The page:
Article
Date
Dec-1992
Author
J. Rosenberg
M H Pedersen
T. Ramsing
H. Kehlet
Author Affiliation
Department of Surgical Gastroenterology, Hvidovre University Hospital, Denmark.
Source
Br J Surg. 1992 Dec;79(12):1300-2
Date
Dec-1992
Language
English
Publication Type
Article
Keywords
Aged
Aged, 80 and over
Circadian Rhythm
Death, Sudden - epidemiology
Denmark - epidemiology
Female
Humans
Male
Middle Aged
Postoperative Complications - mortality
Abstract
Unexpected deaths still occur following major surgical procedures. The cause is often unknown but may be cardiac or thromboembolic in nature. Postoperative ischaemia, infarction and sudden cardiac death may be triggered by episodic or constant arterial hypoxaemia, which increases during the night. This study examined the circadian variation of sudden unexpected death following abdominal surgery between 1985 and 1989 inclusive. Deaths were divided into those occurring during the day (08.00-16.00 hours), evening (16.00-24.00 hours) and night (24.00-08.00 hours). Twenty-three deaths were considered to have been totally unexpected. Of 16 such patients undergoing autopsy, pulmonary embolism was the cause of death in five. In the remaining 11 patients, death occurred at night in eight (P
PubMed ID
1486424 View in PubMed
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Current status of laparoscopic inguinal hernia repair in Denmark.

https://arctichealth.org/en/permalink/ahliterature156457
Source
Hernia. 2008 Dec;12(6):583-7
Publication Type
Article
Date
Dec-2008
Author
J. Rosenberg
M. Bay-Nielsen
Author Affiliation
Surgical Department D, Gentofte and Herlev Hospital, University of Copenhagen, Niels Andersens Vej 65, DK-2900, Hellerup, Denmark. jaro@geh.regionh.dk
Source
Hernia. 2008 Dec;12(6):583-7
Date
Dec-2008
Language
English
Publication Type
Article
Keywords
Denmark
General Surgery - education
Hernia, Inguinal - surgery
Humans
Laparoscopy - methods - utilization
Questionnaires
Abstract
Laparoscopic inguinal hernia repair is becoming more common in many countries, but the quality of care, experience of the operating surgeon, and details of the surgical technique are not known in detail on a national level in Denmark. In a period of expanding surgical volume for laparoscopic inguinal hernia repair, it is important to know the typical indications for surgery, re-operation rates, details of surgical technique, and status of surgical training on a national level in order to rationalize interventions to improve outcome.
Data from the National Hernia Database for the last 8 years regarding laparoscopic inguinal hernia repair were used in combination with questionnaire data obtained from all surgical units in Denmark. The questionnaire included issues such as the number of operating surgeons in the department, number of residents training in the laparoscopic technique, and the experience level of the most experienced surgeon in the department regarding laparoscopic inguinal hernia repair. The questionnaire also included details of the surgical technique.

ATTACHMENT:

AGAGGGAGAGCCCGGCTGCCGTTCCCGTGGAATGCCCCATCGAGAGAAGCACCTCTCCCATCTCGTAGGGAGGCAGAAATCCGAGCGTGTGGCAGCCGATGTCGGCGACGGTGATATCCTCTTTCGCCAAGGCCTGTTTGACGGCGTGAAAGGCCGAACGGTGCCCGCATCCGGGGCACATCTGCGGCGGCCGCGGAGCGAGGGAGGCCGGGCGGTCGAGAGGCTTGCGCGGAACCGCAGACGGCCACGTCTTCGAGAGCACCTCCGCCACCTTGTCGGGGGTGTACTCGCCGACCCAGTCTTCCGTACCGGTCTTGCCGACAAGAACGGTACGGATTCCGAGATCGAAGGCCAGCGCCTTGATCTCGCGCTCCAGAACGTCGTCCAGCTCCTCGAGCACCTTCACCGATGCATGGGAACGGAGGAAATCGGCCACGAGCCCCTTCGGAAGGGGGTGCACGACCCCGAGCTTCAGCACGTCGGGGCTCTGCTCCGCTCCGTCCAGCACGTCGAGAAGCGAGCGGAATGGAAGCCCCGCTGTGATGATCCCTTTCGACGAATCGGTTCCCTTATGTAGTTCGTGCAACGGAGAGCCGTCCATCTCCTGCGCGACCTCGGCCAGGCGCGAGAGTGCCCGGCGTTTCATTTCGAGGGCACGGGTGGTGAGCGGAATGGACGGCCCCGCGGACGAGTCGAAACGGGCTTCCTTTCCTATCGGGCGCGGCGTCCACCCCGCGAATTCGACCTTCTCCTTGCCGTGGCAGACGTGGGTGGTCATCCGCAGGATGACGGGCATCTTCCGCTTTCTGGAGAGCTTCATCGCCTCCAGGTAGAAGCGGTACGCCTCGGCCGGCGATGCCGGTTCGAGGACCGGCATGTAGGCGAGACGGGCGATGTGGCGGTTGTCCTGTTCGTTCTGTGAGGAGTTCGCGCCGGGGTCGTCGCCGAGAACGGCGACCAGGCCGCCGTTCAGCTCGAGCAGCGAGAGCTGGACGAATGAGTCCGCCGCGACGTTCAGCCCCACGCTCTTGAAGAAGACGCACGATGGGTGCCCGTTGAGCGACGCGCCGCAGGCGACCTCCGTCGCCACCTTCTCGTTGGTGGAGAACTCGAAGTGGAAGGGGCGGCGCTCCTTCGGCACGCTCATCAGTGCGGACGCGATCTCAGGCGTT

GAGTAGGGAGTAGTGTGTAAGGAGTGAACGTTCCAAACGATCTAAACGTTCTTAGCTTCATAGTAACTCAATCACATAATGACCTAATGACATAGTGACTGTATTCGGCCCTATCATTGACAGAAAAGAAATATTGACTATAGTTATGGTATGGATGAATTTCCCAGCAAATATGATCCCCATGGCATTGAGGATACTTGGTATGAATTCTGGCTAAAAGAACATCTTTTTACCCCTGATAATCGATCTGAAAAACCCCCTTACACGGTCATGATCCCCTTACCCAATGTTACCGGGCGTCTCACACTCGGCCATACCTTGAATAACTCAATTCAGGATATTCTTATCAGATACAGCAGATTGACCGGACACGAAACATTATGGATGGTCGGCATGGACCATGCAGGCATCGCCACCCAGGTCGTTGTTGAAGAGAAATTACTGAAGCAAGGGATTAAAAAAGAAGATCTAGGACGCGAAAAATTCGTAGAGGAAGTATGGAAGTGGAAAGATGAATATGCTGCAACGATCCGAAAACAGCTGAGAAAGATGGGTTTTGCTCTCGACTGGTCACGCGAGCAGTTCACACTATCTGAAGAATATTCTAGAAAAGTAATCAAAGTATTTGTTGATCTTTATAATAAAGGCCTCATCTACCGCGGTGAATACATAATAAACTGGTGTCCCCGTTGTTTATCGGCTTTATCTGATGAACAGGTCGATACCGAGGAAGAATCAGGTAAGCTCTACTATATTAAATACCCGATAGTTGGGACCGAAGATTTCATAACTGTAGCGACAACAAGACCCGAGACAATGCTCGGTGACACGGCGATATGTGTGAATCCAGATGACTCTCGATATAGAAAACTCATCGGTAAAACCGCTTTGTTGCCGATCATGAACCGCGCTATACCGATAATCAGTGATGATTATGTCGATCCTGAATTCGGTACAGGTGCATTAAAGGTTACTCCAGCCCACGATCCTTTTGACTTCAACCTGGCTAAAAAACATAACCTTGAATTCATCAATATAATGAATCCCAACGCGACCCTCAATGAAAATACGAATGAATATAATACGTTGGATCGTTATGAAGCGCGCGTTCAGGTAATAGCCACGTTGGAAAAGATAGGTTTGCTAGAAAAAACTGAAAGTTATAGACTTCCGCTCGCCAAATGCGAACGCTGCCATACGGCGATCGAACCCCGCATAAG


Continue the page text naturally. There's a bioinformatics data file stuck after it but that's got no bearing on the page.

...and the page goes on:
The frequency of laparoscopic repair has been increasing over the last 8 years and now accounts for about 16% of the total number of inguinal herniorrhaphies with the main indication nationwide being bilateral hernias and recurrent hernias. We found slight variations in surgical technique although all departments used the TAPP repair. The majority used adequate mesh sizes at or above 10 x 15 cm, and most departments used coils or tacks for mesh fixation and peritoneal closure. Fifteen of 25 departments had only one or two surgeons performing laparoscopic inguinal hernia repair and 12 of 25 departments did not have any young surgeons in training for laparoscopic inguinal hernia repair. Ten departments had one surgeon in training, and three departments had two surgeons in training.
Laparoscopic inguinal hernia repair in Denmark is increasing in prevalence. Indications for surgery as well as operative techniques differ although all departments use the TAPP technique. Few surgeons are currently learning the laparoscopic technique, and it is therefore important to initiate meetings and courses to ensure uniform indications for surgery and operative techniques throughout the country.